Page 5 Article IV-- COMPENSATION ACCOUNTS 4.1 Accounts For recordkeeping purposes only, Employer shall maintain up to four (4) separate Accounts for each Participant. The Accounts shall be known as the Retirement/Termination Account and up to three (3) separate Scheduled Withdrawal Accounts. 4.2 Crediting of Deferrals Beginning January 1 of each Plan Year, a Participant's Elected Deferred Compensation which consists of deferred base salary shall be credited to the Participant's Accounts within three (3) business days after the date on which the corresponding nondeferred portion of the Participant's base salary is paid or would have been paid but for the Deferral Election. Beginning January 1 of each Plan Year, a Participant's Elected Deferred Compensation which consists of deferred bonus and/or any other special compensation or award shall be credited to the Participant's Accounts within three (3) business days after the date on which the bonus and/or such special compensation or award is paid or would have been paid but for the Deferral Election. 4.3 Retirement/Termination Account A Participant may establish a Retirement/Termination Account by filing a Participation Agreement to defer base salary, bonus and/or any other special compensation or award into the Retirement/Termination Account and to receive retirement benefits from such Account following Retirement. 4.4 Scheduled Withdrawal Account A Participant may establish up to three (3) Scheduled Withdrawal Accounts by filing a Participation Agreement to defer base salary, bonus and/or any other special compensation or award into the applicable Scheduled Withdrawal Accounts and designating the applicable percentages allocated to each Account. No deferrals may be made into the Participant's Scheduled Withdrawal Accounts during the Plan Year in which the Participant is receiving, or will receive, a Scheduled Withdrawal from any such Account. 4.5 Vesting of Accounts Each Participant shall be one hundred percent (100%) vested at all times in the amounts credited to such Participant's Retirement/Termination Account and Scheduled Withdrawal Account.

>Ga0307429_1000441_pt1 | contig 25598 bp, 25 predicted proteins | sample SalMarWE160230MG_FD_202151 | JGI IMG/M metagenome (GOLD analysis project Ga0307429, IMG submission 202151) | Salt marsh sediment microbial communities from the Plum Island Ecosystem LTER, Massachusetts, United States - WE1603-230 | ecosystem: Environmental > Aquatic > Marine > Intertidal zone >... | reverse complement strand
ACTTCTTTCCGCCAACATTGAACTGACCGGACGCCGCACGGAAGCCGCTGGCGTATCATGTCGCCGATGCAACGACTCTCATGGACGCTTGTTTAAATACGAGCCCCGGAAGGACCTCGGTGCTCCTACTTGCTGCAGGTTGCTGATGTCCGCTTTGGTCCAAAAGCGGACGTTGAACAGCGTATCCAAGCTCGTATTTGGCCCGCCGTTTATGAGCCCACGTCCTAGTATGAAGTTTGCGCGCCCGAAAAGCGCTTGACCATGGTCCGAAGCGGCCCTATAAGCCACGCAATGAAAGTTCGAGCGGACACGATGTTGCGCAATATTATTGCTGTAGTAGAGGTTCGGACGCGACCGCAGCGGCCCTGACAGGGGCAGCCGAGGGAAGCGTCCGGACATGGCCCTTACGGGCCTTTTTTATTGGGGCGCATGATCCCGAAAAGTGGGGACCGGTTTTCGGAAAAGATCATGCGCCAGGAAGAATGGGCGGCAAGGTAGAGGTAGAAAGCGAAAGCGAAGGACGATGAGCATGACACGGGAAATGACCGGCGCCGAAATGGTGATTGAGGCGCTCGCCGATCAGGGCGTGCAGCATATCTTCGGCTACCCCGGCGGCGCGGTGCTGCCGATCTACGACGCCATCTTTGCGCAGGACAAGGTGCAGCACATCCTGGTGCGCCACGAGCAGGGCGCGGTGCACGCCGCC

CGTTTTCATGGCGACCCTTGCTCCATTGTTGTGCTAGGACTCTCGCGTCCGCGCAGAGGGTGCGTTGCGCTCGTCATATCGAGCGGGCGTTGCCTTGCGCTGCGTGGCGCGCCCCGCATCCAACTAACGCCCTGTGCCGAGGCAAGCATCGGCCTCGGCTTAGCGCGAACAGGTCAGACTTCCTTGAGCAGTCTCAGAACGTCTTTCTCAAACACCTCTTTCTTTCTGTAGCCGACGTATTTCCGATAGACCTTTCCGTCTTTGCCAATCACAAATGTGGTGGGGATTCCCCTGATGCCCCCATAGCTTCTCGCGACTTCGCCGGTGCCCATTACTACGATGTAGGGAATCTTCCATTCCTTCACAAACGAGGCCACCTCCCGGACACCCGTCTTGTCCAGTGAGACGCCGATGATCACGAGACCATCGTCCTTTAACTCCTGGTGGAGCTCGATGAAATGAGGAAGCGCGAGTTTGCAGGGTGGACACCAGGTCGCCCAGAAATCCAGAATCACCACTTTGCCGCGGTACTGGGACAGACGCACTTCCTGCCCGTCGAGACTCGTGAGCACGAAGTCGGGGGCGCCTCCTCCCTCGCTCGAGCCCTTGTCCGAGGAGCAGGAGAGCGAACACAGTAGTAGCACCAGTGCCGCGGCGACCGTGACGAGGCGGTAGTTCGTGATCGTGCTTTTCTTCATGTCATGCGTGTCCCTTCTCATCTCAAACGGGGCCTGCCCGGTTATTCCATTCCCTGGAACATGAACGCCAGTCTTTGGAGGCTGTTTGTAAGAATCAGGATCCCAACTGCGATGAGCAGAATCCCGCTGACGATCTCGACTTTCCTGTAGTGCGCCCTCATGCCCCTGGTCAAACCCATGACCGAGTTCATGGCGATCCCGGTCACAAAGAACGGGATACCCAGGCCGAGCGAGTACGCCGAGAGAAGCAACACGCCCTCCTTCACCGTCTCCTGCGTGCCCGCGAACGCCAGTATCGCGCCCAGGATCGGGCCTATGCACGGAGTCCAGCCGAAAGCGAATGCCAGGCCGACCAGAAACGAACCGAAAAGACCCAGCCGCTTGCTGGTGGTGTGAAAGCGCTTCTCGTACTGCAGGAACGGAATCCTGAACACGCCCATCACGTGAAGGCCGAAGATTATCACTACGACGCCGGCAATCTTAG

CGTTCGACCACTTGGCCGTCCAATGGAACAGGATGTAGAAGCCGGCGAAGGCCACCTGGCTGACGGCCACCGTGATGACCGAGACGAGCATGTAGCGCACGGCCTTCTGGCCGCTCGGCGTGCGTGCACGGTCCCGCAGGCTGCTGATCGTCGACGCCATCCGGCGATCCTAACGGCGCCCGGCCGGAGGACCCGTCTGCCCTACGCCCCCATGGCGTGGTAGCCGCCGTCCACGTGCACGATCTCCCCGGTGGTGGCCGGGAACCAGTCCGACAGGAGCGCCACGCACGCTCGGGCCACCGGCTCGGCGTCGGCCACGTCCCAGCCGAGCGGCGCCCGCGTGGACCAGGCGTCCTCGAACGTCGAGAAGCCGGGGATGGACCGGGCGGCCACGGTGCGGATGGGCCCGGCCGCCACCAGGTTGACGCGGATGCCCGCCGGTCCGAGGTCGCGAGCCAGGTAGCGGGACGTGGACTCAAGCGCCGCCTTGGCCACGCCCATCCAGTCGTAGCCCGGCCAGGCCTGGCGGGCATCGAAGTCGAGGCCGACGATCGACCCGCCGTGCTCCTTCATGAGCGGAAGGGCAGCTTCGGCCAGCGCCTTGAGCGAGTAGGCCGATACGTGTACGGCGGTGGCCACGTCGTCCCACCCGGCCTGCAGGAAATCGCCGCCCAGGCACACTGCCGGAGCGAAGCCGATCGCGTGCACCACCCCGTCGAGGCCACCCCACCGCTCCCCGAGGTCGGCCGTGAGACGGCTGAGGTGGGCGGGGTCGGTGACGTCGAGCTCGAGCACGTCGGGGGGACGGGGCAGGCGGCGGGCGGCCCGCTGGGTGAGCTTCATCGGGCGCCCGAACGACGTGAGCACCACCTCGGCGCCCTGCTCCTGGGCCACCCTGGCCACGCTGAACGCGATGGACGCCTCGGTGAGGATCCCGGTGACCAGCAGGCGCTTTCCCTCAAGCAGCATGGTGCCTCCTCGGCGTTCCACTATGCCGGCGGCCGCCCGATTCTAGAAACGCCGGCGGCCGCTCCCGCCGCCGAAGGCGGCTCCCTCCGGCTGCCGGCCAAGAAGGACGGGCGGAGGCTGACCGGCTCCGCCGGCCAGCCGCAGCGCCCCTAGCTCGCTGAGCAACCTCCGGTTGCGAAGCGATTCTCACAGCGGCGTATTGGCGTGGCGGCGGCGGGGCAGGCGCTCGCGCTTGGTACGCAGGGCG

Page 6 4.6 Statement of Accounts From time to time, the Administrative Committee shall give to each Participant a benefit statement setting forth the balance of the Accounts maintained for the Participant. 4.7 Valuation of Accounts A Participant's Account as of each Valuation Date shall consist of the balance of the Participant's Account as of the immediately preceding Valuation Date, plus the Participant's Elected Deferred Compensation, if any, as such Account may be adjusted for investment gains and losses and minus any distributions made from such Account since the immediately preceding Valuation Date. Article V-- INVESTMENT AND EARNINGS 5.1 Plan Investments A Participant shall complete a portfolio allocation form electing from among a series of hypothetical investment options designated by the Administrative Committee into which the Participant's Elected Deferred Compensation shall be credited. The performance of the Participant's Account(s) shall be measured based upon the investment options selected. The Participant's Elected Deferred Compensation shall be credited with such hypothetical crediting rates calculated after the investment managers' expenses have been deducted. Investment options may be changed monthly by executing a form available from the Administrative Committee, which form must be returned as indicated by the Administrative Committee at least five (5) days before the beginning of the month in which it is to be effective. The revised or changed investment allocations are effective the first business day of the following month, after receipt of a timely filed investment change form. 5.2 Crediting Investment Gains and Losses Participant Accounts shall be credited daily with investment gains and losses as if Accounts were invested in one or more of the Plan's investment options, as selected by the Participant, less administrative charges applied against the particular investment options. Accounts shall be credited with investment gains and losses through the applicable Valuation Date with respect to a particular Settlement Date (or Dates) in anticipation of, and in connection with, a Plan distribution. Article VI-- PLAN BENEFITS 6.1 Retirement Benefit (a) Amount. If a Participant terminates employment due to Retirement, the Employer shall pay to the Participant a benefit equal to the balance in the Participant's Retirement/Termination Account.